Definition of a Veteran
The following is an extract from a letter written in August 2021 by a First Assistant Secretary in DVA in response to a letter regarding the use of the term 'veteran'.
The Minister has asked me to respond on his behalf.
...The term ‘veteran’ has been used to mean different things in different contexts by governments, ex-service organisations and within legislation administered by the Department of Veterans’ Affairs (DVA). The terms ‘soldier’, ‘sailor’ and ‘airman’ are not currently in regular use outside the Australian Defence Force, and are not used in legislation administered by DVA.
In November 2017, at the Veterans’ Ministers’ Roundtable, the Commonwealth and all state and territory Veterans’ Affairs Ministers reached consensus regarding a common definition of the term ‘veteran’. It was agreed that ‘veteran’ would be defined broadly as ‘a person who is serving or has served in the Australian Defence Force’. The aim of the decision was to provide a single overarching term for general use, in order to avoid confusion arising from technical terminology. It was also intended to draw attention to the commonality of service to the nation that exists among all Australians who have served in the ADF. This decision has
no impact on access to entitlements. It relates only to how the term is used in correspondence and other routine documentation, and significance of the term ‘veteran’ within the legislation is unchanged.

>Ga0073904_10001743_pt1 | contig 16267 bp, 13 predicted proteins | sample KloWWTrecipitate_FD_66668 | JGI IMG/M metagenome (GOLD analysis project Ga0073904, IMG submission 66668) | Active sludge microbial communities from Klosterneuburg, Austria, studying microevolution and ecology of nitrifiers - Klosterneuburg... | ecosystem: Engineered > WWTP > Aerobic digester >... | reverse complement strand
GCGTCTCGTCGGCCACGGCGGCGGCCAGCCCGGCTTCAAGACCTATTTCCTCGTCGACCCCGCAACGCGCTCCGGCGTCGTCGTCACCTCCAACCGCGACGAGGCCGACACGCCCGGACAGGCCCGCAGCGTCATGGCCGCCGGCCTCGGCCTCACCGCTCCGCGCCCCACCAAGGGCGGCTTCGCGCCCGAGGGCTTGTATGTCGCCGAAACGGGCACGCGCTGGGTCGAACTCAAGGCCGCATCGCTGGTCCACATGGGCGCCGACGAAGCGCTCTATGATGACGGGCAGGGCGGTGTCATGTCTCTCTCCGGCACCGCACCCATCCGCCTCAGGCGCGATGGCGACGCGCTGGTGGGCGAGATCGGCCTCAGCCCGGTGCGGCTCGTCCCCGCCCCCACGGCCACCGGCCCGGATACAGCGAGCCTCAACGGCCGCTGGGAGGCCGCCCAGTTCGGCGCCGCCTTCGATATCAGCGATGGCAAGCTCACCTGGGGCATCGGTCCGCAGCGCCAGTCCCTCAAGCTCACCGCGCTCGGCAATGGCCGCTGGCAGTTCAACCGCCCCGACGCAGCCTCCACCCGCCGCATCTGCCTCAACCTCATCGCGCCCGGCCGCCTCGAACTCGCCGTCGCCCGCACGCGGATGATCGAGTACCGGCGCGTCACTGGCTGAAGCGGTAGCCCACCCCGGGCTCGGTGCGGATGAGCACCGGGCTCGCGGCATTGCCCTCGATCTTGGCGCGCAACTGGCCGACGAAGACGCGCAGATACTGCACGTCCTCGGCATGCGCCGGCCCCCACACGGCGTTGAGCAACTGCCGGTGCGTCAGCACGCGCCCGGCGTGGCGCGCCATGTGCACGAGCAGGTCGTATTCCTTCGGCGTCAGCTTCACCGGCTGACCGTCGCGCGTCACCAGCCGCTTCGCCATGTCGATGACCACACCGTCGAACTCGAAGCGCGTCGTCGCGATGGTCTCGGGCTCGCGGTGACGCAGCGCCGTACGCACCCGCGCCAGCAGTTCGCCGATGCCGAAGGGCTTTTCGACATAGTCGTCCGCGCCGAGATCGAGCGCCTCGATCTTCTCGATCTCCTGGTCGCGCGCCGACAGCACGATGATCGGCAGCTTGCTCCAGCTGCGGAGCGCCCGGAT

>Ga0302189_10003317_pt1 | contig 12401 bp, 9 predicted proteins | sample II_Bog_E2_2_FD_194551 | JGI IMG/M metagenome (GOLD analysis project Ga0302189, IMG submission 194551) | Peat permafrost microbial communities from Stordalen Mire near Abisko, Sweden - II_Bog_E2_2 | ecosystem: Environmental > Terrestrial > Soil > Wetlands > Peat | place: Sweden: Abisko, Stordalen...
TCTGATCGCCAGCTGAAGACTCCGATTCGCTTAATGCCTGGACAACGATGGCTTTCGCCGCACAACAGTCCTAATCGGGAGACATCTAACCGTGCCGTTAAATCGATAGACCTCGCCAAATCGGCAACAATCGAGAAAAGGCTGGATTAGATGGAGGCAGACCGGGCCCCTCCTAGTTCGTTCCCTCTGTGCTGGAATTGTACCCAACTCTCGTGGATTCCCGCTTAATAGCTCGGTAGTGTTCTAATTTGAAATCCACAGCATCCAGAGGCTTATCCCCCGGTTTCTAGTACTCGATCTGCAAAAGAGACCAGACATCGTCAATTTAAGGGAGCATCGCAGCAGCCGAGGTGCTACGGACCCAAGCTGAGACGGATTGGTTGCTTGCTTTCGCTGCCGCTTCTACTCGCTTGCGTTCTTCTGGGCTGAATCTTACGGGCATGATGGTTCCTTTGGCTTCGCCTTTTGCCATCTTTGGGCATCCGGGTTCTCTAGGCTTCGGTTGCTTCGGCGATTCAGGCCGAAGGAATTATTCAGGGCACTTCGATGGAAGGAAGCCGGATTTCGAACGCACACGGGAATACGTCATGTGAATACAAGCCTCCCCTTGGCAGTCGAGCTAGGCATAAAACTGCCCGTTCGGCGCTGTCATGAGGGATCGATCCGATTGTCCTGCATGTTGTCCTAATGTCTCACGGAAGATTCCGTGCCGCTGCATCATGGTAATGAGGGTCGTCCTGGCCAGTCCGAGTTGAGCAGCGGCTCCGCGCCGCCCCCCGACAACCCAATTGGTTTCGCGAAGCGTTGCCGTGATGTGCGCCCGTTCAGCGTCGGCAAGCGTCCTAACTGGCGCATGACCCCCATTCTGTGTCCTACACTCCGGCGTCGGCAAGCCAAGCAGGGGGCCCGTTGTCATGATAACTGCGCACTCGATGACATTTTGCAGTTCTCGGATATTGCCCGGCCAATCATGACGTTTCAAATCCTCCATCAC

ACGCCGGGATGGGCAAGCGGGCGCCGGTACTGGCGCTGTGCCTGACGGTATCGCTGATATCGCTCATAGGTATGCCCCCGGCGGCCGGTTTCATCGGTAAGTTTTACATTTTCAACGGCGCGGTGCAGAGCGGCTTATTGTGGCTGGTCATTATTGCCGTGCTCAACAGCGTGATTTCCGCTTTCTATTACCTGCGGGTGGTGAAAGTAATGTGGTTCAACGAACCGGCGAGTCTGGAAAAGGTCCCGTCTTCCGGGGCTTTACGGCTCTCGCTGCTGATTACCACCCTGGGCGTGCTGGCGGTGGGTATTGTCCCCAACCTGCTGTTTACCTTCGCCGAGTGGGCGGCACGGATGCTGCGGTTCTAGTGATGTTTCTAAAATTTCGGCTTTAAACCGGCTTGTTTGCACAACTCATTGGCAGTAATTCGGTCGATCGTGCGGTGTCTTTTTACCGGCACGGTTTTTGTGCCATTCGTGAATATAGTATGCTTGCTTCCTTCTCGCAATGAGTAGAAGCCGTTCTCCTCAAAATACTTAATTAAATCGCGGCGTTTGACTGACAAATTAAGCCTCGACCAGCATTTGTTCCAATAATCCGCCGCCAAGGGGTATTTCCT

In recent years a number of initiatives have been introduced which have been open to all who have served on a full-time basis in the Australian Defence Force, or certain reserves, such as non-liability mental health treatment. However, while the Australian Veterans’ Recognition Act 2019 defines a veteran broadly, in line with the definition discussed above, other legislation administered by DVA continues to make distinctions between the types of service rendered by different members of the ADF.
Under DVA legislation, certain entitlements can only be provided to those ADF members who have served in wars and conflicts, in recognition of the specific effects, risks and privations associated with service on operations. This principle has long been supported by successive Australian Governments, as well as ex-service organisations, and has been a feature of the Repatriation system since its inception. In other legislation, the term ‘veteran’ is only defined in the Veterans’ Entitlements Act 1986, and then has specific meaning in relation to certain service types. Other Acts administered by DVA do not use the term ‘veteran’, instead referring to ‘employees’ or ‘members of the ADF’. However, the legislation makes provision for qualifying, operational, warlike or nonwarlike service and has certain benefits that are only available to members who have rendered those types of service.
The Australian Government values the service of all current and former members of the Australian Defence Force, whether or not they were deployed overseas. Veterans who have not served overseas remain entitled to compensation and treatment for medical conditions arising from their service.
DVA understands that some members of the serving and ex-service community would like to see a differentiation in general terminology between those who have served in wars or conflicts and those who have not, and not just within the legislation. However, given the range of service types that may give rise to different types of coverage under DVA administered legislation, a broad definition of ‘veteran’ is appropriate for general use by DVA.
Local memorials historically have generally defined their inclusion criteria according to criteria established by the organizing bodies rather than reference to veterans’ legislation, and as such these criteria are matters for the local authorities.
First Assistant Secretary
Veteran and Family Policy Division